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Nebraska Psychological Association responds to 'demeaning' Sasse speech
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Nebraska Psychological Association responds to 'demeaning' Sasse speech

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The past president of the Nebraska Psychological Association responded strongly to Sen. Ben Sasse's graduation remarks during the weekend. 

Dr. Anne Talbot, a licensed psychologist and the past president of the NPA, said she was bewildered and dismayed by Sasse's comments to the Fremont High School graduating class. 

"My colleagues and I have met so many times with Sen. Sasse in Washington, D.C., to advocate," she said. "We've been respectful and cordial with him. We've been grateful that he has listened. To have him say those things disparaging psychology was worrisome and concerning, to say the least." 

Sasse's commencement address featured everything from jibes toward the fitness of the graduating class to remarks aimed at the psychology profession. 

"Ninety-five percent of all gainfully employed psychologists ... their job is really just to help people forget high school," he said during the Saturday address. 

Sasse then said students shouldn't major in psychology going into college. 

"That part's not a joke," he said. 
 
The remarks also drew criticism from the American Psychological Association. APA President Sandra Shullman released a statement, saying Sasse's speech was "disrespectful and harmful." 
 
"We believe the senator is better than what we heard in his speech," she said in the statement. "We hope in the future he will rely on those instincts rather than hurling thoughtless insults at a profession whose mission is to not only improve people’s lives, but is addressing mental health challenges and confronting the high rates of suicide and opioid and substance use disorders in our country. The economic recovery will not succeed without psychological science being embedded in strategies to address the virus and the fear that has gripped our nation.”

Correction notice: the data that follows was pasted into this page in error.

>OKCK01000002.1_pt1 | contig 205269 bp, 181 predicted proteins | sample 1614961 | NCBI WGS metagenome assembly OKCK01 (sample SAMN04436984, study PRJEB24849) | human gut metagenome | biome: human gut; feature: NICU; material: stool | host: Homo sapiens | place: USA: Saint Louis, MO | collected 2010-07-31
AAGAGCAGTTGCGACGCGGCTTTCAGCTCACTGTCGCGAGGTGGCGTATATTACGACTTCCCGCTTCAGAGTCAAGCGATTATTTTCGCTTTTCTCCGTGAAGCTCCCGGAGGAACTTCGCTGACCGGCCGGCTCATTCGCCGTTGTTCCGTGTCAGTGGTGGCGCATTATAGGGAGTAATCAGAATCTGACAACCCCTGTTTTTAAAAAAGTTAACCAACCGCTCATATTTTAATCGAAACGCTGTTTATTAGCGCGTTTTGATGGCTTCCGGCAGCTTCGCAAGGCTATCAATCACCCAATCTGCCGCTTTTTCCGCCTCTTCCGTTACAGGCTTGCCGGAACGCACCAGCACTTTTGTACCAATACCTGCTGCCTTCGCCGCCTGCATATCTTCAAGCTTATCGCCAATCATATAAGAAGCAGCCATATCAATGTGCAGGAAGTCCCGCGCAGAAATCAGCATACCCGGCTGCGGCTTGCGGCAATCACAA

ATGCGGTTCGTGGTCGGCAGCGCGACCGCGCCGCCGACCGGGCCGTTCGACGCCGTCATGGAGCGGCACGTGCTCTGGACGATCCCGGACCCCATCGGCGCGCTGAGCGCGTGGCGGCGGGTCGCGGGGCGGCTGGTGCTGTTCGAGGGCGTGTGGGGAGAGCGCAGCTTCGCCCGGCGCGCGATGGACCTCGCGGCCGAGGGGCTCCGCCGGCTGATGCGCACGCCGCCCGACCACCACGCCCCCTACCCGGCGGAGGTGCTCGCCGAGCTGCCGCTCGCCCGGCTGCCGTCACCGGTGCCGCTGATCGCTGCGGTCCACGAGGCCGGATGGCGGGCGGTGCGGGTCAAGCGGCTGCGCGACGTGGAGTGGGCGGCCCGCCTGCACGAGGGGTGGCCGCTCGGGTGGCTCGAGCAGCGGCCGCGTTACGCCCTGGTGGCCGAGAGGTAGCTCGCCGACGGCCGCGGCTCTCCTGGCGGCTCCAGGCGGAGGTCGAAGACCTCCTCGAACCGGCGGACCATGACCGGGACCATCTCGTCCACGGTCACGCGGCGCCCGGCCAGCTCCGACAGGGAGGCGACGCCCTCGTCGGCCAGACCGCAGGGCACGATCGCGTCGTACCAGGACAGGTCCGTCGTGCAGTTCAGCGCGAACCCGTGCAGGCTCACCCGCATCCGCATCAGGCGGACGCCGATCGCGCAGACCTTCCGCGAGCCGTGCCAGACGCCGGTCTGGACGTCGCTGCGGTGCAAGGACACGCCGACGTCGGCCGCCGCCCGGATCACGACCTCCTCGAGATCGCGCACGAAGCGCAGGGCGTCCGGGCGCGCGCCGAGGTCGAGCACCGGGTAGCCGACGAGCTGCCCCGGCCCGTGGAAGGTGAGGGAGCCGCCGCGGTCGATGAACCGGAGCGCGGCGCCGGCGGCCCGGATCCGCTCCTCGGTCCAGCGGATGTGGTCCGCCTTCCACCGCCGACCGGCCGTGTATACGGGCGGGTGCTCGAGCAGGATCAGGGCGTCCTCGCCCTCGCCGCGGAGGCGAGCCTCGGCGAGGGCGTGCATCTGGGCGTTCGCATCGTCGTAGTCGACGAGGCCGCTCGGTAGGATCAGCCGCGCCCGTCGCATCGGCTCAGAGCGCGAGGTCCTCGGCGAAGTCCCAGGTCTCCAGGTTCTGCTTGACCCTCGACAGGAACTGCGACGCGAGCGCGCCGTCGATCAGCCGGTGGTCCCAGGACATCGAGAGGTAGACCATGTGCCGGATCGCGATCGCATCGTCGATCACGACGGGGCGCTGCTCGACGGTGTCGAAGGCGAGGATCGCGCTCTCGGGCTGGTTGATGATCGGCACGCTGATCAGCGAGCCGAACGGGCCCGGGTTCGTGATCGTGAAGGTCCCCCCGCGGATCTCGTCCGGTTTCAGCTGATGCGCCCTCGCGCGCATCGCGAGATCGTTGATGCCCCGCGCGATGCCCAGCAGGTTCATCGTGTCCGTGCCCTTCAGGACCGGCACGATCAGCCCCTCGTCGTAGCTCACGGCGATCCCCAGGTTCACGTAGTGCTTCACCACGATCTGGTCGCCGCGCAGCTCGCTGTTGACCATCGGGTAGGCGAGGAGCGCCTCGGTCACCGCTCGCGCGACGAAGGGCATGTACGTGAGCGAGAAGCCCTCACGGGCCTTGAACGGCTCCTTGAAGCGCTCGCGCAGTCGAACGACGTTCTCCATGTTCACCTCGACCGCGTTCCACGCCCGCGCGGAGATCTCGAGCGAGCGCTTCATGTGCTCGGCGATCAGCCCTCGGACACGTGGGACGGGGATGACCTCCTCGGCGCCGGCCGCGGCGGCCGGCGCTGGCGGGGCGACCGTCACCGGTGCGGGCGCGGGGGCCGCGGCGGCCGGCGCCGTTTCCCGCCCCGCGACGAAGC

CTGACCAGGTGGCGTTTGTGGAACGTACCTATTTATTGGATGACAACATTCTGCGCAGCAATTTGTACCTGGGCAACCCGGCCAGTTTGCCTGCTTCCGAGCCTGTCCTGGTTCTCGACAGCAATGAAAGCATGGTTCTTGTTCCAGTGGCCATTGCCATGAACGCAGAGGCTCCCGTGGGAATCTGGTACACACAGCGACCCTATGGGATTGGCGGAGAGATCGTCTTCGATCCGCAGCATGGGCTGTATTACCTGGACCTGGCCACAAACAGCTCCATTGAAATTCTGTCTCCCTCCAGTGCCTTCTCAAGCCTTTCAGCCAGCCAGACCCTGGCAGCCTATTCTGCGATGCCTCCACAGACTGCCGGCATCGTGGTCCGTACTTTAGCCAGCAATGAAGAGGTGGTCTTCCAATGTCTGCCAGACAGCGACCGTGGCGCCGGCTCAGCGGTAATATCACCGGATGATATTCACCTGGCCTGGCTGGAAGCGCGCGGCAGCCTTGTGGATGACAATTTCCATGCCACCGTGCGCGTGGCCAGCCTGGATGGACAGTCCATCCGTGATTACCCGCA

Talbot said it was additionally concerning that Sasse would make the remarks to a community that was reeling from a major flood and the COVID-19 pandemic in consecutive years. 
 
Dr. Anne Talbot

Talbot

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"The second reaction is a complete shock that a senator would say such things to high school seniors and to a community that is already reeling from trauma from the flooding and the uncertainty and unpredictability regarding the future for these kids," she said. "It was very demeaning and derogatory. Not only did he demean the profession, but he demeaned the kids and their futures." 
 
Sasse's spokesman James Wegmann said Sasse's comments were a joke in a statement Sunday. He also responded to the criticism raised from Sasse's address. 

“Like he said in the video greeting, Ben’s proud of each of the graduates — and he believes their generation is tough enough to help lead us through the bumpy economic times ahead," he said in a statement.

When watching the remarks for the first time, Talbot said it seemed like a spoof or a skit you would see on "Saturday Night Live."
 
"He failed miserably as a stand-up comedian. It didn't come off as a joke at all," she said. "It was derogatory and demeaning and I hope he will take notice of that and backtrack from it. He missed the mark entirely. It was disrespectful and hurtful."
 
Talbot said psychologists and mental health professionals are needed now more than ever due to the pandemic. 
 
"People in an acute state of trauma and uncertainty are cut off from coping mechanisms that they typically seek out," she said. "Psychologists have been working hard to meet that need." 
 
Talbot pointed to an April 18 coronavirus briefing held by Gov. Pete Ricketts where Sheri Dawson, director of the Division of Behavioral Health for the Nebraska Department of Health and Human Services, encouraged Nebraskans to seek help regarding mental health if necessary. 
 
She added that Sasse's comments were simply "off the mark" and don't reflect the real work psychologists do. 
 
"We do so much more than sit and talk with people," she said. "We work with them in a number of ways for a host of issues. We help people resolve trauma, not just suppress it." 
 
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